Is it possible within Tridion 2013 SP1 to have an embedded schema field that allows more than one type of embedded schema. I was wondering if anyone has tried this using a complex schema or knows of any other ways this could be achieved. I would like to achieve the following:

Schema A (Embedded Schema)   
Schema B (Embedded Schema)
Main Schema (Component Schema)
     - >Field A (title)
     - >Field B (Embedded Schema Field Allowed Schema's (Schema A, Schema B))

I know I could achieve something like this with a component link field but that isn't very elegant in terms of a content editor. Any help or advice would be much appreciated on either achieving this, complex schema's or examples of something else that may work. Even if the advice is to tell me this is not possible.

Many thanks


Thanks for your responses guys. I thought this was the case but thought I'd ask. The reason, as Rob has mentioned, was for user experience. I figured I would either have to go down a GUI extension or component links route but good to hear it from other people before I decide on an approach.


  • What type of content is this for? I normally do not recommend Component Links as the first option to model content with similar fields, but I'll post an answer. Commented Mar 9, 2015 at 21:36

3 Answers 3


Not as far as I know but I guess one approach would be to add all the fields to a single embedded schema and then instruct users to use the correct fields based on the type - the type being determined by a drop down field.

You could take it one step further with a GUI extension to hide the fields based on a naming convention e.g. if the value of the first field was "event" only show fields which are prefixed with event_ or something.

However, I'd recommend Component Links unless your real value is the improved user experience of not having to create lots of components to create one thing on the page (which is what I'm guessing you're going for).

You could even write a GUI extension that created Components in the background and bought the fields from the selected schema into the same window but there would be lots of things to think about and it would probably fairly involved to write.

  • I can only mark one of these as a answer but both were great and very helpful. I have marked both answers up and marked one as the solution but if I could do both then I would. I have mark Rob' as the answer for the GUI extension as it targets my wanting to give a good user experience.
    – mackie1908
    Commented Mar 9, 2015 at 20:21

As far as I know, there is no provision to allow more than one schema type on Embedded Schema Field.

But I think you can try this by modifying the source of the schema (I haven't tried this option yet).

By the way, it's not a good approach.

From my experience, I would suggest to have Component Link field which allows more than one schema type.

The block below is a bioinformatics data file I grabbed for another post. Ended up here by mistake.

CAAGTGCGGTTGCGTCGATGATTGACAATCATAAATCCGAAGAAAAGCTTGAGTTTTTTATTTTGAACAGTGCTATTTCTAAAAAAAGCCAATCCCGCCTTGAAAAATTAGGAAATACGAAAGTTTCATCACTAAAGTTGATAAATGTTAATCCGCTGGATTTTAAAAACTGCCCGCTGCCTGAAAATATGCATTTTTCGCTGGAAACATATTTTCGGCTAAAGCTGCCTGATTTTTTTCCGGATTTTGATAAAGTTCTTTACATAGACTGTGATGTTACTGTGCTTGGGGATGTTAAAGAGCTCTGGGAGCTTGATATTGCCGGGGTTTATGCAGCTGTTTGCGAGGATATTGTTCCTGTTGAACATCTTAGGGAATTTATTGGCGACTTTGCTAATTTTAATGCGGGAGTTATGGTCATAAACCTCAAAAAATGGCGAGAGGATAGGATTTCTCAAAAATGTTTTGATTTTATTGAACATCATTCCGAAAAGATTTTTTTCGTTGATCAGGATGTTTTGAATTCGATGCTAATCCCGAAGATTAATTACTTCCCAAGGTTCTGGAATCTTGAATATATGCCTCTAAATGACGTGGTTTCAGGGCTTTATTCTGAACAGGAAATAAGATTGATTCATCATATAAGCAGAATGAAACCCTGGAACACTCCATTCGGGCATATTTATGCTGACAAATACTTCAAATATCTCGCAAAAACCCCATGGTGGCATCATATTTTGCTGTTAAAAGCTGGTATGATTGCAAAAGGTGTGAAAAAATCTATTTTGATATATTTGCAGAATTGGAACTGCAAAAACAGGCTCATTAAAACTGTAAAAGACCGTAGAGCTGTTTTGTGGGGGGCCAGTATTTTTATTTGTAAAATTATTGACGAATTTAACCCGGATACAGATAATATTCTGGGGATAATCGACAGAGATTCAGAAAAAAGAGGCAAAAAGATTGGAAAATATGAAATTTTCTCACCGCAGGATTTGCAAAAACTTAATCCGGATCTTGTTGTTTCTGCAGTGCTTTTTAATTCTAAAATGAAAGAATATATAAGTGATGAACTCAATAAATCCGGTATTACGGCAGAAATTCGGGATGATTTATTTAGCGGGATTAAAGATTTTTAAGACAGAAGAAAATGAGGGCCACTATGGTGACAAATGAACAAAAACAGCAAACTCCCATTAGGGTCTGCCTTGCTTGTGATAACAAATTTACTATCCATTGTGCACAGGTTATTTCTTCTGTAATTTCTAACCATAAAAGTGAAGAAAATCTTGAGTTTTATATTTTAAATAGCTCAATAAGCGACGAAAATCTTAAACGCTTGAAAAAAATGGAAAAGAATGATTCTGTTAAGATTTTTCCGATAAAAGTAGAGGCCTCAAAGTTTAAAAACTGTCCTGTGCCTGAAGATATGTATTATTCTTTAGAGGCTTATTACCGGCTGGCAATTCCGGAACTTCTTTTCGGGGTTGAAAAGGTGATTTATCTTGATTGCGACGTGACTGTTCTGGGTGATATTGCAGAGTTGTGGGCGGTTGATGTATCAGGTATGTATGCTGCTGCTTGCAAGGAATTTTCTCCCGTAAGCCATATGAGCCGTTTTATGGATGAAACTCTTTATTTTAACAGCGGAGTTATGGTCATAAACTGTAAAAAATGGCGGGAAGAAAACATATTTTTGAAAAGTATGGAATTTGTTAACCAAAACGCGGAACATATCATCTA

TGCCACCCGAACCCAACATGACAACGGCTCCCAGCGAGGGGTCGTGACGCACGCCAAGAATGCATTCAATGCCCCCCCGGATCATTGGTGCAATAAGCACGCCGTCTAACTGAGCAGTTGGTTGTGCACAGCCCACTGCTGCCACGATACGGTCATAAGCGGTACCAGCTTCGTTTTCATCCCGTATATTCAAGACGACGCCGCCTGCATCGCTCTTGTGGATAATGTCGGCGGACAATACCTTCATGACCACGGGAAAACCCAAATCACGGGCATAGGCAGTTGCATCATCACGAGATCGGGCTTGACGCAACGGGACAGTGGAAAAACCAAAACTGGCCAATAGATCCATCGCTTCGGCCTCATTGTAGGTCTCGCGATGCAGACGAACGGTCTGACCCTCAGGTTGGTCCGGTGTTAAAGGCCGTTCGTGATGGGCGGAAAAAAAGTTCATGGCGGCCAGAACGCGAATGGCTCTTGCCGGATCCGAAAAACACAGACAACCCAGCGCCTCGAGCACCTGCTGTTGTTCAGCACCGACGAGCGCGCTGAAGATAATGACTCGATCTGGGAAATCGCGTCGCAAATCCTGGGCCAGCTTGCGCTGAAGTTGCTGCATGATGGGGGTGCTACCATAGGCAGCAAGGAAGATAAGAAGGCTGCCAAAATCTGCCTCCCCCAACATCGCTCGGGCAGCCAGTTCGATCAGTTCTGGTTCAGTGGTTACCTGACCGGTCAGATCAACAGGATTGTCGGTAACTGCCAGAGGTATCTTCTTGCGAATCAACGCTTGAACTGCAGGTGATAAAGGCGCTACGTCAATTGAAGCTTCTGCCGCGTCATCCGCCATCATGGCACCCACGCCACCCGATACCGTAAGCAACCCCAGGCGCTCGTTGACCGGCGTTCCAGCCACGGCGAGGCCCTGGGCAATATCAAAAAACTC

Advantage is, you can reuse the content and translation will be limited (Hence, Less cost is involved). If you opt with Embedded schema, you need to send same content for translation couple of times and which costs high.


Show / hide logic in Tridion Schemas?

A text fields that uses a Category (with nested Keywords presented with the Tree option) is probably the closest thing we have in Tridion that presents additional options after a user selects an initial option. But this only works for selections.

Separate Schemas Rather than Component Links

For two Schemas with different fields, but a common Title or Heading, I'd recommend separate Schemas rather than a GUI extension or Component links as seen below:

Main Schema A (Component Schema)
     - >Field A (title)
     - >Field B (Embedded Schema A)

Main Schema B (Component Schema)
     - >Field A (title)
     - >Field B (Embedded Schema B)

If the title, A, or B were usable or presentable on their own I might suggest three Schemas, especially if using Experience Manager, SDL Mobile, and/or SmartTarget.

I point out when near duplicate schemas make sense in this post.

Advantages of separate Schemas (not Component links) include permissions control and the ability to set a default set of fields (linked Schema as a default) for a given folder. Having them separate also simplifies template development and dynamic functionality (query by Schema rather than if/else logic in templates).

Recommendations if you separate Schemas:

  • If they're related, use a naming convention that places the two Schema next to each other in the drop-down list (e.g. Article Press Release and Article Blog)
  • Optionally use the same field names, to simplify template development
  • However, use specific field descriptions (see tips in this post)

Extension Recommendation

If you do Component links, be sure to restrict the options to only the right Schema.

For a GUI extension or automation with the Event System, I'd look at the entire editorial process, including Experience Manager (XPM). For a given task in terms of creation, updates, and re-use (read that as a variation on CRUD), I'd look to optimize the most tedious parts for editors.

For example, even with a Component that had all the fields, if using XPM Page Types or Content Types, creation is optimized since editors don't need to fill out all the fields. However, edits and re-use might be harder because you have more fields in fewer Schemas.

Your Answer

By clicking “Post Your Answer”, you agree to our terms of service and acknowledge you have read our privacy policy.

Not the answer you're looking for? Browse other questions tagged or ask your own question.